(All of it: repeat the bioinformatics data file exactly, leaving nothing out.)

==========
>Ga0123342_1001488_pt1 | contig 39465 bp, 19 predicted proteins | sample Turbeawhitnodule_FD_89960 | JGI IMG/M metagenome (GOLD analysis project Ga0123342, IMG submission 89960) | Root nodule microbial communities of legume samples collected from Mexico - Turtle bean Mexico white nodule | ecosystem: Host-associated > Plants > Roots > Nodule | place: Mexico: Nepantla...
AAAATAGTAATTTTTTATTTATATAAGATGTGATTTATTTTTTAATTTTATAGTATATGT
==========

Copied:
>Ga0123342_1001488_pt1 | contig 39465 bp, 19 predicted proteins | sample Turbeawhitnodule_FD_89960 | JGI IMG/M metagenome (GOLD analysis project Ga0123342, IMG submission 89960) | Root nodule microbial communities of legume samples collected from Mexico - Turtle bean Mexico white nodule | ecosystem: Host-associated > Plants > Roots > Nodule | place: Mexico: Nepantla...
AAAATAGTAATTTTTTATTTATATAAGATGTGATTTATTTTTTAATTTTATAGTATATGT